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Monarch Trail - Sand CD (album) cover

SAND

Monarch Trail

 

Neo-Prog

4.20 | 83 ratings

From Progarchives.com, the ultimate progressive rock music website

Aussie-Byrd-Brother
Special Collaborator
Rock Progressivo Italiano Team
5 stars Three years ago, Canadian trio Monarch Trail delivered a strong and well-received debut `Skye', a rich and quietly dynamic keyboard-dominated symphonic work that called to mind the early works of Glass Hammer and Pendragon, the vocal-focused melodicism of Izz and even the romantic longings of Camel. It was a top-notch first effort, but to say that the band has stepped up in a big way here would be an understatement! 2017's sci-fi concept tale `Sand', which sees the trio backed up by contributions from three different guitarists, offers a larger canvass of symphonic grandness and stronger instrumental themes, as well as delivering a more polished production, smoother vocals and more naturally flowing harmonies that instantly improve on those from the debut, and it quickly reveals itself to be one of the finest Symph-prog works of the year.

The album launches reliably with `Station Theme', an overture-like introductory instrumental full of Ken Baird's whirring synth themes and rousing piano by way of Rick Wakeman-like pomp as well as some eerier little fleeting gothic touches, as Dino Verginella's chunky bass grumbles through the background alongside Chris Lamont's bustling drumwork. `First Thoughts' is the first gentle vocal piece, Ken's placid voice sweetly sighing alongside soft symphonic keyboard caresses and sparse acoustic guitar, and it reminds of both the last few Comedy of Errors discs or the unashamedly romantic classic period Pendragon albums. `Back To The Start' instantly calls to mind I.Q's mysterious and melodic approach with the snaking bass over crystalline synth washes, and the touch of heavier guitars will excite fans of Arena and the earlier male-fronted version of Flamborough head. Loaded with crisp electric guitar themes and slow-burn soloing piercing through rambunctious drumming (listen to Dino's tantrum-like burst at about the 3:20 mark!), the second half in particular lifts to the highest of instrumental symphonic-prog heavens and is sheer prog bliss wrapped up in a mere seven minutes!

A nice change in direction, the lyrically reflective `Missing' might deliver a sparkling piano and cascading Mellotron introduction, but at heart it's a strong and tasteful pop tune, not unlike some of those simpler moments that show up on most Glass Hammer albums, and it holds a catchy joyful chorus that would make E.L.O green with envy - but don't worry, prog-snobs, you get to overdose on the frantic keyboard delirium solo in the middle!

But then Monarch Trail drop `Charlie's Kitchen' on us, a sumptuous instrumental feast of keyboard-slathered symphonic rapture in the tradition of bands like Trion, Willowglass and classic-era Genesis. Offering the most infectious of twinkling jazzy piano, assisted by some majestic Mellotron flutes, sweetly murmuring bass, peppy drumming and Steve Hackett-esque ringing guitars, it's a frequently whimsical slice of romantic prog that symphonic fans will adore. The group then spoil us that little bit more with `Another Silent World', a tasty final standalone spacey instrumental interlude.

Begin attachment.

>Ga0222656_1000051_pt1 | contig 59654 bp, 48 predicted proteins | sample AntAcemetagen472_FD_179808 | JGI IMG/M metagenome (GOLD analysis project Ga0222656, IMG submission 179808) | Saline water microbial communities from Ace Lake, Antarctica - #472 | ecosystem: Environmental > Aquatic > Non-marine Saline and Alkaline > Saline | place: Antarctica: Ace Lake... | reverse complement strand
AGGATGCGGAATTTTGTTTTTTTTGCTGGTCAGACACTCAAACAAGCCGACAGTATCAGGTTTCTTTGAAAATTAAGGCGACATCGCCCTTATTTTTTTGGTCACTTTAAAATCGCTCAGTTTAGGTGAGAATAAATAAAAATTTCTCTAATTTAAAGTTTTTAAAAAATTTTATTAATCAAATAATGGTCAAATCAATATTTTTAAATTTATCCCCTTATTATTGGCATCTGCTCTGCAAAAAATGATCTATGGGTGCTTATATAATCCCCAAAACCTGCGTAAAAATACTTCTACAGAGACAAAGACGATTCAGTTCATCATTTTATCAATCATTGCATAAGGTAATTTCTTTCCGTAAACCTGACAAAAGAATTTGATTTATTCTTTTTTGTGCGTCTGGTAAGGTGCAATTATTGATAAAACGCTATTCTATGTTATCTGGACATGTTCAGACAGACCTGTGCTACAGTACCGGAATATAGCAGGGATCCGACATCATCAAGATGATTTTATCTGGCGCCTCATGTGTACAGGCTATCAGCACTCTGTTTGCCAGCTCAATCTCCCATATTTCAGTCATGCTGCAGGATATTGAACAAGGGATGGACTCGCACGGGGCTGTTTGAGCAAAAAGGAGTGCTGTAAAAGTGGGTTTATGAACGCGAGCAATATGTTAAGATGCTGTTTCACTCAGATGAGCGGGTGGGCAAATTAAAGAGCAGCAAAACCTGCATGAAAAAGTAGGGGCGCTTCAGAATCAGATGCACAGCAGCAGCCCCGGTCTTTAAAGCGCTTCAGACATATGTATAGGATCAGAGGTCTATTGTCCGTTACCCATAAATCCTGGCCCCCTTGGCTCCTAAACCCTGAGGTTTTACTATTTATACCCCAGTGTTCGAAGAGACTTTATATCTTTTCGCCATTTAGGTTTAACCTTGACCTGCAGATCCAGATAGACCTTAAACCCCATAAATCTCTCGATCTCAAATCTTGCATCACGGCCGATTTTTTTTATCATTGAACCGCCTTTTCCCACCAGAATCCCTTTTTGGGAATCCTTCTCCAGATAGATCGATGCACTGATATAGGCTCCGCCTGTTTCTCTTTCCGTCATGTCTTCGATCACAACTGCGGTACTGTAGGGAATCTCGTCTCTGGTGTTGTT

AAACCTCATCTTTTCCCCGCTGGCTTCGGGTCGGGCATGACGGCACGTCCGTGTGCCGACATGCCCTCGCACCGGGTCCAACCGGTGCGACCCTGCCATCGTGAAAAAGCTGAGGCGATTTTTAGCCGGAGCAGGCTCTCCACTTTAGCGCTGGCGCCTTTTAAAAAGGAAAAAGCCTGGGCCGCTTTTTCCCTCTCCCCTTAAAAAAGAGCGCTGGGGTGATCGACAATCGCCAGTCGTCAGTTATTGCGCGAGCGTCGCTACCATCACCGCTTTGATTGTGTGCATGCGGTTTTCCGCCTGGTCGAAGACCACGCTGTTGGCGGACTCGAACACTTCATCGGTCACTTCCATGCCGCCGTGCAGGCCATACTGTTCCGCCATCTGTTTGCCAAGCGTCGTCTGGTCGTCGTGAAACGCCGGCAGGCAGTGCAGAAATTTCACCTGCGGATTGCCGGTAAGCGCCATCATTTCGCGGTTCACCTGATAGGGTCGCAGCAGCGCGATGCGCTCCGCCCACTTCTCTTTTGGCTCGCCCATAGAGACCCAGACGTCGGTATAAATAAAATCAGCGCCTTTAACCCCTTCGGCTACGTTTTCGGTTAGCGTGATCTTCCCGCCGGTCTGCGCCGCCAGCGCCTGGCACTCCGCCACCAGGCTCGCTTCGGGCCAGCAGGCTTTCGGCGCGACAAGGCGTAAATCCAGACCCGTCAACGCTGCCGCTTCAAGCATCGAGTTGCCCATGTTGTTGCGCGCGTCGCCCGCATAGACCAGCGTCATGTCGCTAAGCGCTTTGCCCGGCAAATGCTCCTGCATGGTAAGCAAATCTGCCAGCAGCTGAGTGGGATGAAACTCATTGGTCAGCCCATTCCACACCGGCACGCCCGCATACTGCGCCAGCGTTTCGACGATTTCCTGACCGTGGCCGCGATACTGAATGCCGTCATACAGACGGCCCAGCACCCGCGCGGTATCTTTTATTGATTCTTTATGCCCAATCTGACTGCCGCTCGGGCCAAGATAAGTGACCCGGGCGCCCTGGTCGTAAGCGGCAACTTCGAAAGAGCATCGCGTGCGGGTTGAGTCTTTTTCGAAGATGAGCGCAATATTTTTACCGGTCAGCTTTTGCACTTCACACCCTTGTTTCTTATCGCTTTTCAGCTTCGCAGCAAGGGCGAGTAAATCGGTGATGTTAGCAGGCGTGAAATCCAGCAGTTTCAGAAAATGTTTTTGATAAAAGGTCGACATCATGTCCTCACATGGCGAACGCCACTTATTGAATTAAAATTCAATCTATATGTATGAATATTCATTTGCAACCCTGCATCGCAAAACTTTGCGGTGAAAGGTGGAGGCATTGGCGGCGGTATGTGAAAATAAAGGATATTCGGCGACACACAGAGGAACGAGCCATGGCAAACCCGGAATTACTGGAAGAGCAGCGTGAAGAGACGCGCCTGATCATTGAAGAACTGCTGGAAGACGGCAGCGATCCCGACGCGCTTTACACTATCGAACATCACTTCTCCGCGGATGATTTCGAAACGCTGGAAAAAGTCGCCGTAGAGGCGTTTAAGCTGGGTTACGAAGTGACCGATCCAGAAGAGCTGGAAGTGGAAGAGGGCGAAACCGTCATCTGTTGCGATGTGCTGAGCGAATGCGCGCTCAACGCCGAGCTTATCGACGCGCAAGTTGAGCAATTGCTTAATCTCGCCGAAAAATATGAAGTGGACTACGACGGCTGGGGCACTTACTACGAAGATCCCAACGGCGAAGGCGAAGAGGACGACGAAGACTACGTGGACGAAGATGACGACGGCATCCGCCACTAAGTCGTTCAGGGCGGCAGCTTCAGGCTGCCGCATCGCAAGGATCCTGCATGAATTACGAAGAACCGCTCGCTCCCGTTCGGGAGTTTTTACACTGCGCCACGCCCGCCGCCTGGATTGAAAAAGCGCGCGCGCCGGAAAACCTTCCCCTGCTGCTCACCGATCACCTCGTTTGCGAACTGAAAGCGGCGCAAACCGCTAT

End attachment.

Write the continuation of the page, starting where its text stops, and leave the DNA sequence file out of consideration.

And then, as every symphonic-prog album should have, we reach the `side-long' epic, the near twenty-five minute closing title- track `Sand'. While it similarly holds all the same wistful vocal passages with lengthy instrumental bursts fuelled by colourful whirring keyboards and welcome acoustic guitar breaks, it also refreshingly incorporates plenty of heavier drama and darker segments from moodier cinematic synths that shimmer with danger. The climax has guitars and keyboards reaching in unison to the heavens to end on as grandiose a note as possible, but extra special is the instrumental passage that runs from about the 4:45 mark for a full ten minutes, a truly exceptional all-out prog moment.

If bands like Comedy of Errors, Druckfarben and Barock Project have all moved up over the last few years in status with their most recent efforts in a symphonic prog style, then Monarch Trail have done exactly the same thing here with `Sand'. The first album was a great success, but here the arrangements, playing and production are all far superior than that initial effort, meaning we can only wait and see the amazing places the band head to from here! Also, here listeners will be witness to one of the most outstanding currently active keyboard players in action in Ken Baird, hopefully one to eventually be thought of in the same league as Clive Nolan, Fred Schendel, Andy Tillison, Neal Morse and Robert Reed of the modern prog era.

Chances are we're looking at potentially the greatest pure symphonic prog album of 2017 right here with Monarch Trail's `Sand', but we've definitely been handed one of the standout progressive rock releases of the year overall.

Four and a half stars.

Aussie-Byrd-Brother | 5/5 |

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